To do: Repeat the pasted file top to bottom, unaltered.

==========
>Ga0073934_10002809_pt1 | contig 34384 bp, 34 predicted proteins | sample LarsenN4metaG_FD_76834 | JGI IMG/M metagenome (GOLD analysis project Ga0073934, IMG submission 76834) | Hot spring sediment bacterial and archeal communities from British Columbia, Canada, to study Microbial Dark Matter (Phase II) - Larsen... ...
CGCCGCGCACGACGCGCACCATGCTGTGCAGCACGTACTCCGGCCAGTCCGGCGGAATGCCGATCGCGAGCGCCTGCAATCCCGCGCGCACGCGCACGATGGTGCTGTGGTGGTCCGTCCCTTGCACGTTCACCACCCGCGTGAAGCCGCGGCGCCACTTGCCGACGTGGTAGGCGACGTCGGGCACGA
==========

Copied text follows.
>Ga0073934_10002809_pt1 | contig 34384 bp, 34 predicted proteins | sample LarsenN4metaG_FD_76834 | JGI IMG/M metagenome (GOLD analysis project Ga0073934, IMG submission 76834) | Hot spring sediment bacterial and archeal communities from British Columbia, Canada, to study Microbial Dark Matter (Phase II) - Larsen... ...
CGCCGCGCACGACGCGCACCATGCTGTGCAGCACGTACTCCGGCCAGTCCGGCGGAATGCCGATCGCGAGCGCCTGCAATCCCGCGCGCACGCGCACGATGGTGCTGTGGTGGTCCGTCCCTTGCACGTTCACCACCCGCGTGAAGCCGCGGCGCCACTTGCCGACGTGGTAGGCGACGTCGGGCACGA